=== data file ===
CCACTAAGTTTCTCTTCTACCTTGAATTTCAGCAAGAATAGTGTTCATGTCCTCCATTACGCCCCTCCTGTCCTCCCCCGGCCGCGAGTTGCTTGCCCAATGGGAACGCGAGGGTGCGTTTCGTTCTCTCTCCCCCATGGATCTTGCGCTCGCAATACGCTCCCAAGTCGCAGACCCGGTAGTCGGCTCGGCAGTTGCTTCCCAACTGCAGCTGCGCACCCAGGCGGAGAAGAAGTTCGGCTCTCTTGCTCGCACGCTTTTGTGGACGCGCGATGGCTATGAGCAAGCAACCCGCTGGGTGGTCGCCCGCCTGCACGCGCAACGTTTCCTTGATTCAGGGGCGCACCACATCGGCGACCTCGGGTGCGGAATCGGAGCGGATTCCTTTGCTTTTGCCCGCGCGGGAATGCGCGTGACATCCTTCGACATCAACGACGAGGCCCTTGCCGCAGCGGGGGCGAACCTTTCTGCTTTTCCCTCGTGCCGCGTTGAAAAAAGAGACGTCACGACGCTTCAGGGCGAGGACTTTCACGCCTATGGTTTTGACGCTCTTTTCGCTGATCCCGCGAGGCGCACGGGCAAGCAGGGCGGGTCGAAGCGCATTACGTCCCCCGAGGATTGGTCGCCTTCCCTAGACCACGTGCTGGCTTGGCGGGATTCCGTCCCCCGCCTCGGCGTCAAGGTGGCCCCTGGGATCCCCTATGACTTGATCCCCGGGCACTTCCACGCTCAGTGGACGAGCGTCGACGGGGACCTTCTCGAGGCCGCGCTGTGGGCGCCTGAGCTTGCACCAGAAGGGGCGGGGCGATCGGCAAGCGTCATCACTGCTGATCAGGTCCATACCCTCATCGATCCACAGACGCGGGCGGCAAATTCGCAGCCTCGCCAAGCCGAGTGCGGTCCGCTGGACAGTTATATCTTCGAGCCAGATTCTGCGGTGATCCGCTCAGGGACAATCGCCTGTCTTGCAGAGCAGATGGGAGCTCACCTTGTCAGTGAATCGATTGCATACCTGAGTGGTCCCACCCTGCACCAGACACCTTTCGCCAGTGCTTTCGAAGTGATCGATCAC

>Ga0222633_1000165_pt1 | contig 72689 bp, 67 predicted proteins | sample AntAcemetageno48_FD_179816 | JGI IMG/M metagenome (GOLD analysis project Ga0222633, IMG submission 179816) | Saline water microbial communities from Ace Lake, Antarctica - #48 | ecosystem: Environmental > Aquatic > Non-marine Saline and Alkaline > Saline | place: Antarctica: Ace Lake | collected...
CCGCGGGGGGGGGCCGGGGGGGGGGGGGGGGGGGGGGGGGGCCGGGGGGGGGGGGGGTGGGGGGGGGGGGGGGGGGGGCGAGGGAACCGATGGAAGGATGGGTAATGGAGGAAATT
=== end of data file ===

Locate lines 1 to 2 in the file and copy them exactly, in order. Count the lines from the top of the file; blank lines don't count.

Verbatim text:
CCACTAAGTTTCTCTTCTACCTTGAATTTCAGCAAGAATAGTGTTCATGTCCTCCATTACGCCCCTCCTGTCCTCCCCCGGCCGCGAGTTGCTTGCCCAATGGGAACGCGAGGGTGCGTTTCGTTCTCTCTCCCCCATGGATCTTGCGCTCGCAATACGCTCCCAAGTCGCAGACCCGGTAGTCGGCTCGGCAGTTGCTTCCCAACTGCAGCTGCGCACCCAGGCGGAGAAGAAGTTCGGCTCTCTTGCTCGCACGCTTTTGTGGACGCGCGATGGCTATGAGCAAGCAACCCGCTGGGTGGTCGCCCGCCTGCACGCGCAACGTTTCCTTGATTCAGGGGCGCACCACATCGGCGACCTCGGGTGCGGAATCGGAGCGGATTCCTTTGCTTTTGCCCGCGCGGGAATGCGCGTGACATCCTTCGACATCAACGACGAGGCCCTTGCCGCAGCGGGGGCGAACCTTTCTGCTTTTCCCTCGTGCCGCGTTGAAAAAAGAGACGTCACGACGCTTCAGGGCGAGGACTTTCACGCCTATGGTTTTGACGCTCTTTTCGCTGATCCCGCGAGGCGCACGGGCAAGCAGGGCGGGTCGAAGCGCATTACGTCCCCCGAGGATTGGTCGCCTTCCCTAGACCACGTGCTGGCTTGGCGGGATTCCGTCCCCCGCCTCGGCGTCAAGGTGGCCCCTGGGATCCCCTATGACTTGATCCCCGGGCACTTCCACGCTCAGTGGACGAGCGTCGACGGGGACCTTCTCGAGGCCGCGCTGTGGGCGCCTGAGCTTGCACCAGAAGGGGCGGGGCGATCGGCAAGCGTCATCACTGCTGATCAGGTCCATACCCTCATCGATCCACAGACGCGGGCGGCAAATTCGCAGCCTCGCCAAGCCGAGTGCGGTCCGCTGGACAGTTATATCTTCGAGCCAGATTCTGCGGTGATCCGCTCAGGGACAATCGCCTGTCTTGCAGAGCAGATGGGAGCTCACCTTGTCAGTGAATCGATTGCATACCTGAGTGGTCCCACCCTGCACCAGACACCTTTCGCCAGTGCTTTCGAAGTGATCGATCAC

>Ga0222633_1000165_pt1 | contig 72689 bp, 67 predicted proteins | sample AntAcemetageno48_FD_179816 | JGI IMG/M metagenome (GOLD analysis project Ga0222633, IMG submission 179816) | Saline water microbial communities from Ace Lake, Antarctica - #48 | ecosystem: Environmental > Aquatic > Non-marine Saline and Alkaline > Saline | place: Antarctica: Ace Lake | collected...